Dr. Krishnan’s research focuses on characterizing human variability in macronutrient metabolism with specific impacts on energy intake and expenditure, body weight maintenance, obesity, metabolic syndrome and type 2 diabetes. She has a Bachelors’ and a Masters’ degree in Food Science, Nutrition and Dietetics from Madras University, India. She completed her PhD in Nutritional Biology from University of California Davis, followed postdoctoral training at Texas Tech and UC Davis. She has worked on understanding how dietary macronutrient challenges, exercise interventions and dietary fatty acids impact body weight, fuel utilization and insulin resistance, as well as phenotyping and characterizing the role of HDL in cardio-metabolic health. She has focused on understanding interactions between physiological, psychological, social, endocrine and health behaviors, as part of her work so far. She identified that intrinsic motivation is improved in group exercise activities, which increases compliance to the exercise program, thereby impacting body weight maintenance, as part of a Zumba intervention study done in over weight/ obese and type 2 diabetic women (Krishnan et al, 2015, AJHB, 39(1):109-120). She has also investigated the interaction between circulating steroid hormones estradiol, progesterone and leptin, and whether they are associated with craving behaviors in women across their menstrual cycle (The FASEB Journal 30 (1 Supplement), 418.6-418.6). She is a member of the American Society for Nutrition, as well as The Obesity Society, and recently won the Translational Research Award Competition for an oral talk presented at ASN’s Experimental Biology conference.

William Neumeier, MA (Early Career Representative, 2015-2017)           

University Of Alabama at Birmingham, Birmingham, AL

Mr. Neumeier is a doctoral candidate in the Lifespan Developmental Psychology Program at the University of Alabama at Birmingham (UAB) with an expected graduation date of April 2016. Mr. Neumeier was also a pre-doctoral fellow with UAB’s Nutrition & Obesity Research Center (NORC), sponsored by a T32 awarded by NHLBI to Dr. David Allison. Mr. Neumeier’s training has focused on interdisciplinary research that combines the fields of psychology, exercise physiology, and nutrition. His current research investigates the effects of mental work and high intensity interval exercise on eating behavior. Mr. Neumeier has also assisted with projects related to cognitive load, menu design, food ordering behavior, exercise intensity, and exercise modality. Mr. Neumeier has attended and presented at multiple national conferences, including Obesity Week and The American College of Sports Medicine’s annual meeting. Mr. Neumeier’s future goals include continued integration of biological and behavioral approaches towards understanding the obesity epidemic, and continued advocacy for a multi-faceted approach in obesity research, treatment, and prevention.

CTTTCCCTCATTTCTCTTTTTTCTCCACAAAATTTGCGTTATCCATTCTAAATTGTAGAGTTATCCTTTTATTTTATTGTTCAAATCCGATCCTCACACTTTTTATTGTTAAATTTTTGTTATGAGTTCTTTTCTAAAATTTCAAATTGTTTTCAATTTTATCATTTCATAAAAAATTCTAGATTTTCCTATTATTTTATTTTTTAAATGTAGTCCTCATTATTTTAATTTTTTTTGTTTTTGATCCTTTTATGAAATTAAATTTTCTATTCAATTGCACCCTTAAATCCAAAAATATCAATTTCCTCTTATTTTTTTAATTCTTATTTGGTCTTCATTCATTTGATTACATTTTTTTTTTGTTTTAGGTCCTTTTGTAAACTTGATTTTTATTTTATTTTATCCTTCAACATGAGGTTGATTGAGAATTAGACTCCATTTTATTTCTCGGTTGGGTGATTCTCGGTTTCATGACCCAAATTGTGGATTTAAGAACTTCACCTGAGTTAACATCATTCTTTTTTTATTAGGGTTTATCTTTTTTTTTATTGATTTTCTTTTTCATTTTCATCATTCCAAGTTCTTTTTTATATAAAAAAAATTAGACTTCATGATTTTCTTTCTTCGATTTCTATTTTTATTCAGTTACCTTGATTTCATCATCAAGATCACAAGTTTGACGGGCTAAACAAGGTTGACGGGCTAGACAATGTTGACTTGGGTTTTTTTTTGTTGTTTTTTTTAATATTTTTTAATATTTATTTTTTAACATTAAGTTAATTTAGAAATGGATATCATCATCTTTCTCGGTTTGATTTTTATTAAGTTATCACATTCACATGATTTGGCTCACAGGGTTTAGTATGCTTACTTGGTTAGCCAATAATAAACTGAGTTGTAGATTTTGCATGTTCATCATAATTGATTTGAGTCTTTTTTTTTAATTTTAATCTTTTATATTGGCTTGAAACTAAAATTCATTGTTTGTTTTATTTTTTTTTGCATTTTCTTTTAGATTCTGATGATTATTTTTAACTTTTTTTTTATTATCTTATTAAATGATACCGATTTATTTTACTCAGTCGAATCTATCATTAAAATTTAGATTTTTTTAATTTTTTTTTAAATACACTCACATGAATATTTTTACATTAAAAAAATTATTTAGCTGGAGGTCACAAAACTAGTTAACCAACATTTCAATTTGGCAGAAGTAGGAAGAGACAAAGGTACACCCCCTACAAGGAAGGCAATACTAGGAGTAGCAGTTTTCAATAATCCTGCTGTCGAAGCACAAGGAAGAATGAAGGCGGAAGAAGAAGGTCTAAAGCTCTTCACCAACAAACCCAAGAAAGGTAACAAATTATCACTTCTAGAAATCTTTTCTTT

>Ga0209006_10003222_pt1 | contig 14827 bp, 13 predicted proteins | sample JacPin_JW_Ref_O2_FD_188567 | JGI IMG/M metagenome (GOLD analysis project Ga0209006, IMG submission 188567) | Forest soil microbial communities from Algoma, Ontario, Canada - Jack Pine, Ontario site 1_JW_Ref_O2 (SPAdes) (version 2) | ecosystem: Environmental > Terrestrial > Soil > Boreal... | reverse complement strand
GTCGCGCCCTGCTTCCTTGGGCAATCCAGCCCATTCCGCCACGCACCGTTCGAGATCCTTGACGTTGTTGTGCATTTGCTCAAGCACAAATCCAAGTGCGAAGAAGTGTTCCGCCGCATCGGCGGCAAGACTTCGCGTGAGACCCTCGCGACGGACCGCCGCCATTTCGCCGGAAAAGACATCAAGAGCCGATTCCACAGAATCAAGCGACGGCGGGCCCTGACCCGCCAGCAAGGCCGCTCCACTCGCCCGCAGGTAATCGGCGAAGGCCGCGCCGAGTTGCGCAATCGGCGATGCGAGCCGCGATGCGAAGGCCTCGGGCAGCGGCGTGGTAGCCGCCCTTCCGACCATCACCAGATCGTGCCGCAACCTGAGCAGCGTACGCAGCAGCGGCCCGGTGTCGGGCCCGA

Michelle Cardel, PhD, RD (Past Chair, 2016-2017)    

University of Florida College of Medicine, Gainesville, FL

Dr. Cardel is a nutrition and obesity researcher and registered dietitian in the Department of Health Outcomes & Policy at the University of Florida. Dr. Cardel received her Bachelor’s degree in Biology from Florida State University in 2005. In 2009, she was awarded a Master’s Degree in Clinical Nutrition and in 2012, a Doctorate Degree in Nutrition Sciences from the University of Alabama at Birmingham (UAB). She went on to complete her dietetic internship at UAB and the Alaskan Native Medical Center in Anchorage, Alaska. Her research is focused on understanding factors that contribute to the development of obesity and implementing effective prevention and treatment programs for childhood obesity in underserved populations. Her specialties include nutrition, obesity, weight management, pediatric obesity, psychosocial factors contributing to obesity, and health disparities. Dr. Cardel is a member of The Academy of Nutrition and Dietetics, The Obesity Society, and American Society for Nutrition (ASN), where she was recently recognized as the recipient of the ASN Grand Prize for Young Minority Investigators Award. She has presented at both national and international conferences and has been awarded a variety of awards including the UAB’s President’s Diversity Award, Charles Barkley Young Investigator Award, UAB’s Outstanding Woman Award, The Obesity Society’s Ethan Sims Young Investigator Award finalist, and a National Cancer Institute CURE Program Grant. She is passionate about trans-disciplinary obesity research and is co-founder and Chair of the Bio-Behavioral Research Section for The Obesity Society.

Deanna M. Hoelscher, PhD, RD, LD, CNS, FISBNPA (Council Liaison 2015-2017)            

University of Texas, School of Public Health, Austin, TX

I am delighted to serve as the TOS Council Liaison for the Obesity & Cancer Section. On behalf of the TOS Council, I would like to welcome you all to this Section. I also encourage you to become involved in TOS and to take advantage of the opportunities to share your science, network, gain leadership skills, and help address one of the most pressing public health issues of our time.

My research interests focus on the upstream prevention of cancer through my research on child obesity and obesity-related behaviors, specifically diet and physical activity. Our research team has developed, evaluated and disseminated several behaviorally-based programs for prevention of child obesity; these programs have focused on individual determinants as well as policy, system and environmental approaches. In addition, I have conducted several obesity epidemiology studies, including a statewide surveillance of child obesity in Texas. In 2012, I was a workgroup and committee member for the Texas Cancer Plan for the Cancer Prevention and Research Institute of Texas (CPRIT), which set goals for cancer research and prevention for the state.